From Moscow to Paris to Washington, SpaceX's ultra-cheap launch costs are the talk of the town(s).
In Russia, Roscosmos' head (and the country's deputy prime minister) complains that SpaceX's launch business is "stepping on our toes." Europe is flummoxed, too, warning that SpaceX's rocket prices are simply too cheap to beat. Meanwhile, in Washington, NASA and the Pentagon are both jumping at the chance to put satellites into orbit at prices as low as $62 million a pop.
And now, SpaceX prices are going even lower.
A watershed in space launch
When SpaceX landed its first rocket back on Earth in 2015 -- then went on to land multiple rockets on both sides of the country, and even at sea -- company COO Gwynne Shotwell made a bold prediction: Switching to reusable rockets would drive down SpaceX's cost of launch by 30%.
Such a promise, if fulfilled, would push down SpaceX prices from merely cheaper than anybody else's into bargain-outlet territory -- and now it seems SpaceX is delivering on its promise.
Just last week, NASA announced that it is awarding SpaceX the contract to launch its newest satellite, the Imaging X-Ray Polarimetry Explorer (IXPE), carrying a set of deep-space exploratory telescopes, aboard a Falcon 9 reusable rocket. The launch price: approximately $50.3 million, including the cost of the rocket, the launch, and other "mission-related costs."
This is a steal of a deal: $50.3 million is 19% less than the advertised launch cost of a not-yet-flight-proven Falcon 9. Not only that -- it's probably close to a 48% discount off the average cost of previous government missions launched on the Falcon 9.
The ups and downs of government contracts
How do we know this? Historically, while SpaceX has been able to price its Falcon 9 launches at $62 million and its Falcon Heavy at $90 million, this was the cost for commercial customers only. Government launches, burdened by piles of paperwork wrapped in the mountains of red tape needed to comply with federal regulations, have historically cost as much as 50% more than SpaceX's advertised "retail" prices -- or as high as $97 million for a Falcon 9.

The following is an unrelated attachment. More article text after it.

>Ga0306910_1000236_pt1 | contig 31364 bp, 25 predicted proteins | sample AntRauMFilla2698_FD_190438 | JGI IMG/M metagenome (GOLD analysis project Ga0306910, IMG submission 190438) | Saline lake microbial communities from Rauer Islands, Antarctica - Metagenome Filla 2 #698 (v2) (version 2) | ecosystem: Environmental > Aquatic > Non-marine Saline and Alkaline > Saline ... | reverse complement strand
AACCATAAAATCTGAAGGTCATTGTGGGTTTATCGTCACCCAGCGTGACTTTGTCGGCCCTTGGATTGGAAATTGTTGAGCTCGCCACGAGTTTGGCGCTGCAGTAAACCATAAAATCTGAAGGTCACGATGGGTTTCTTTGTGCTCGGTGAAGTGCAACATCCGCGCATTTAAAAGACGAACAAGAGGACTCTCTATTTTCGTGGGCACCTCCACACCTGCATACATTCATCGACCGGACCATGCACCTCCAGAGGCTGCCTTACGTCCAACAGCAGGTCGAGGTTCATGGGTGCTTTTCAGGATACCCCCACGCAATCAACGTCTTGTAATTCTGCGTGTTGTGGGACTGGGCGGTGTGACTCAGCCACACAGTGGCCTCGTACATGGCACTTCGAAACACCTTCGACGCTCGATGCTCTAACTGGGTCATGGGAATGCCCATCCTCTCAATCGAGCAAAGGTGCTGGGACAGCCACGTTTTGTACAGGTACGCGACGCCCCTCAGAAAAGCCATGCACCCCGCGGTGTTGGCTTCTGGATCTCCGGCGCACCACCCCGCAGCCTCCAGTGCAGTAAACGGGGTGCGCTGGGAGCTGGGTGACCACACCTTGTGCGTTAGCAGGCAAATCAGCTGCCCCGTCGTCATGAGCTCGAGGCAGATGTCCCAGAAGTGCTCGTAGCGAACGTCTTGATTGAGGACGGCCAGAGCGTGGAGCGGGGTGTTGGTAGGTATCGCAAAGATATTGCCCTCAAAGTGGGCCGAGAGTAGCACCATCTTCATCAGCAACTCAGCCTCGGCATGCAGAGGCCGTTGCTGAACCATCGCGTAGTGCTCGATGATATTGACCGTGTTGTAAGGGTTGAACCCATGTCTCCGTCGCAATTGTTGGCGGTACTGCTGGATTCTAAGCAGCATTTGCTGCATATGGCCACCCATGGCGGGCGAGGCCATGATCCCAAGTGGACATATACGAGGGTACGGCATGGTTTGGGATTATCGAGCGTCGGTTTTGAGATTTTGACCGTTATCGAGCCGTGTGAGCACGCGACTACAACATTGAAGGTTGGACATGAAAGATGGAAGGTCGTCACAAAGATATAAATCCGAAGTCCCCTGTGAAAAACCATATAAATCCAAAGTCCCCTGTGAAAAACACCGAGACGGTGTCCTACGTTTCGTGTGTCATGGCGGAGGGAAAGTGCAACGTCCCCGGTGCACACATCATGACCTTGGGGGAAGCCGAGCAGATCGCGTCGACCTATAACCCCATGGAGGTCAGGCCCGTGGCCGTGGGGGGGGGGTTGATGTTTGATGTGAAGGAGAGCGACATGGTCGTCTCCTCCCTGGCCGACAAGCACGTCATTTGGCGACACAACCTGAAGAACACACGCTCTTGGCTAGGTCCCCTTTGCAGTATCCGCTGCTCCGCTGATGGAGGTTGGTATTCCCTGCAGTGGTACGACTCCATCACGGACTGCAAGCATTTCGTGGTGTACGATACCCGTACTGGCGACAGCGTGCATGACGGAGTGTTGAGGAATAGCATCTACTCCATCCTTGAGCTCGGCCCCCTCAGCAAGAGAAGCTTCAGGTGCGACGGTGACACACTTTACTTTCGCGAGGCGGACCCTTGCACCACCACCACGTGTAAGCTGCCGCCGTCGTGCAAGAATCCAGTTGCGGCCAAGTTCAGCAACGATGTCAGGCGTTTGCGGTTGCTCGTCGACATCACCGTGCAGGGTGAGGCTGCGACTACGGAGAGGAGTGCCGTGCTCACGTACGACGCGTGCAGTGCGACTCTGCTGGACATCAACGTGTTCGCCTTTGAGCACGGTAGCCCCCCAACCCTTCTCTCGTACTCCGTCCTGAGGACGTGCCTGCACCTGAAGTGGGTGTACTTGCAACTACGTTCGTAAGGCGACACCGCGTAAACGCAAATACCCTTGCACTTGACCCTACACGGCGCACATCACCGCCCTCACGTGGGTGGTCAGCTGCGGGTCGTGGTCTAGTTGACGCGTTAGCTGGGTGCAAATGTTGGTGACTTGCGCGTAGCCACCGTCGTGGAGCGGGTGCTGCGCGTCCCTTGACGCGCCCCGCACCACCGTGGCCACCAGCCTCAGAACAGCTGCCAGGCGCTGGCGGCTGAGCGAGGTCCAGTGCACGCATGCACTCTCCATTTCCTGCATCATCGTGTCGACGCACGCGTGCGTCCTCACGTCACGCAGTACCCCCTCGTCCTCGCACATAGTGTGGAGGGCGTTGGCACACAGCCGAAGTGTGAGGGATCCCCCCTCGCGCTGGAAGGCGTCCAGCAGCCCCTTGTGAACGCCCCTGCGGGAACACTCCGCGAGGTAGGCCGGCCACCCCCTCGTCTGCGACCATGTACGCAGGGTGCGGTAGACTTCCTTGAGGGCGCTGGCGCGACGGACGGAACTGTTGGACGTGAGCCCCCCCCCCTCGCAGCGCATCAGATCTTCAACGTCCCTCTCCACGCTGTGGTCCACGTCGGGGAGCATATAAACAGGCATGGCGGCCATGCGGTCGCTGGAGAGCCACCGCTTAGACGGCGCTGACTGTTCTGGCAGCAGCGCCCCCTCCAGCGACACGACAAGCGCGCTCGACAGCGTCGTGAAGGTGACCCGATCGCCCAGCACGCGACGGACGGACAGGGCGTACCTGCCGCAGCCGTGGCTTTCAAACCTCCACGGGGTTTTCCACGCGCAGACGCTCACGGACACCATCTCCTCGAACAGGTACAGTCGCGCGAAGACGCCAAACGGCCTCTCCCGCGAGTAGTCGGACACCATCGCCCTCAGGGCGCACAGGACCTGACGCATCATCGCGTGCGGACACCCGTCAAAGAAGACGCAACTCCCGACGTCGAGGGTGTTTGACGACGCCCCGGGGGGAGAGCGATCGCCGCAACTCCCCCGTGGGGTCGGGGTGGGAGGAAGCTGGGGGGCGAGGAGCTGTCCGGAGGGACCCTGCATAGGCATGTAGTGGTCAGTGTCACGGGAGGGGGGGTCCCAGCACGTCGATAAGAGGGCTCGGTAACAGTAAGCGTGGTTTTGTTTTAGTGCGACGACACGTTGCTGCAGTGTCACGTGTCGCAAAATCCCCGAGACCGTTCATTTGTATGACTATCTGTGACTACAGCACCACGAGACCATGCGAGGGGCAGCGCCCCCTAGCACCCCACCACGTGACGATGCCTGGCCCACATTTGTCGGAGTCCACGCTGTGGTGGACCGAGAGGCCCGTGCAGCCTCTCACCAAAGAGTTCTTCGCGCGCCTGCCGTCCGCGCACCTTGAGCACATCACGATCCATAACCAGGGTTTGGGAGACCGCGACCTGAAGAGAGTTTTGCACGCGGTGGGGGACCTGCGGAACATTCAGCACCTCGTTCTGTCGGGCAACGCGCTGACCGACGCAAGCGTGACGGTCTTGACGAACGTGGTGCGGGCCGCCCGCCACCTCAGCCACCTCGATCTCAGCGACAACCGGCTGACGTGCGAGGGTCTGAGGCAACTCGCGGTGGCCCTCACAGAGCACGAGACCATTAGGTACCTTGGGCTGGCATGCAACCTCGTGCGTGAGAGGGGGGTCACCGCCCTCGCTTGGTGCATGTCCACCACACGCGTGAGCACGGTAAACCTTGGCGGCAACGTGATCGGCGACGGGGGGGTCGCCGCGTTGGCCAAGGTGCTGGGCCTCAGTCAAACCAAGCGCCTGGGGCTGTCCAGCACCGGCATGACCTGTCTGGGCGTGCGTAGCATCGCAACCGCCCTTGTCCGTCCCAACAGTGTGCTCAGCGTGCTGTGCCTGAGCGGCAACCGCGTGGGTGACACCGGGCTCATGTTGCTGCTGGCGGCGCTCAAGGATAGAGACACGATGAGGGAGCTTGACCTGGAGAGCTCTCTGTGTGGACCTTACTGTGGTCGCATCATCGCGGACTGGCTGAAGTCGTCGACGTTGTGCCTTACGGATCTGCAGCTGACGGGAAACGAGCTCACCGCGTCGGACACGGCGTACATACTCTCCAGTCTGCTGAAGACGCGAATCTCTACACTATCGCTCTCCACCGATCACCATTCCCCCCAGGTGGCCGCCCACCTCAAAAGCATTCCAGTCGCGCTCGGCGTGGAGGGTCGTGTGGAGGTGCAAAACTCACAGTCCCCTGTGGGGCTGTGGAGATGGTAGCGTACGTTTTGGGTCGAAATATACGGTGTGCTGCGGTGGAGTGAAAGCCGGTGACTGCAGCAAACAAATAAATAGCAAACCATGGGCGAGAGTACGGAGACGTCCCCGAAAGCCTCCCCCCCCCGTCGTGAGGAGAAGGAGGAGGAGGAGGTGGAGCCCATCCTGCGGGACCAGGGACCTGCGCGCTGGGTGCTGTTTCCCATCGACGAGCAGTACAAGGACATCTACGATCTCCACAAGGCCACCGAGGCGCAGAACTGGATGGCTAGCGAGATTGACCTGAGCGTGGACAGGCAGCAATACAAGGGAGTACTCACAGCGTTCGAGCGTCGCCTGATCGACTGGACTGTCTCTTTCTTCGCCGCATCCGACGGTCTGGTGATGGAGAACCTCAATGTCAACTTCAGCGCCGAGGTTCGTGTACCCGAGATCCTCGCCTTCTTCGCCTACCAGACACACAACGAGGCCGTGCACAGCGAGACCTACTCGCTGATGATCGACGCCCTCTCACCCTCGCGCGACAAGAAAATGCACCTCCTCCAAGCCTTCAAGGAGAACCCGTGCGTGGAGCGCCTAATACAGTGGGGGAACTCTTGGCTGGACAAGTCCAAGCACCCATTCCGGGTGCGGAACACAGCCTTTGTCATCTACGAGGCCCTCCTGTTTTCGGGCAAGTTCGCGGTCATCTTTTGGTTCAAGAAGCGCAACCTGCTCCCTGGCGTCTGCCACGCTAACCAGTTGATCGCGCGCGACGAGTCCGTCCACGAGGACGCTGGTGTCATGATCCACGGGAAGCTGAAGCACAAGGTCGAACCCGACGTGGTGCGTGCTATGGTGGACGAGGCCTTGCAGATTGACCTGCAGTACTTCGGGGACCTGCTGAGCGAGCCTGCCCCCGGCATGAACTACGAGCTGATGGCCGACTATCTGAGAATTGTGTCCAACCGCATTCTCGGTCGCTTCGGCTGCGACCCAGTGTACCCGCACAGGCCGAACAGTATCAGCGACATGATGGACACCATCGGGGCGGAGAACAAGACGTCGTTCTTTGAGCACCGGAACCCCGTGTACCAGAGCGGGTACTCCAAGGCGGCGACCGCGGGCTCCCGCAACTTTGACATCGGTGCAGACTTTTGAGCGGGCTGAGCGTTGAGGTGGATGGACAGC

This NASA launch is a government launch. And yet, it's selling for not $97 million, not $62 million, but just $50 million.
Commenting on the contract, Shotwell noted that "IXPE will serve as SpaceX's sixth contracted mission [for NASA], two of which were successfully launched in 2016 and 2018." Three more -- the SWOT, Sentinel-6A, and DART -- are awaiting launch.
If SpaceX can keep launching rockets as cheaply as it is right now, you can expect there will be a whole lot more launch contracts where those came from.
There may still be quirks unknown in this story. According to NASA, IXPE will send only 292 kilograms -- just a fraction of Falcon 9's 22.8-ton capacity -- into low Earth orbit. NASA didn't clearly describe IXPE as a "dedicated mission" -- one carrying IXPE alone, and nothing else aboard. It's possible that, unless NASA objects, SpaceX will be able to fit a few other customers' satellites aboard for this launch, providing supplemental revenue to help defray the cost of launching NASA's satellite. Or NASA could be planning to include additional payloads of its own.
Then again, when NASA awarded SpaceX its DART (Double Asteroid Redirection Test) contract in April, that one was described as a dedicated mission, despite DART being only a bit larger than IXPE -- 500 kilograms. It's possible, therefore, that IXPE will also fly solo despite its bargain basement price. (The DART launch, by the way, is priced at $69 million -- not quite as cheap as IXPE, but still 29% below SpaceX's ordinary cost for government launches.)
Any way you slice it, the end result appears to be huge savings for taxpayers, and a huge challenge for American rival United Launch Alliance, Europe's Arianespace, and Russia's Roscosmos. Whether they'll prove up to the challenge remains to be seen -- but for my money, I'm betting on SpaceX.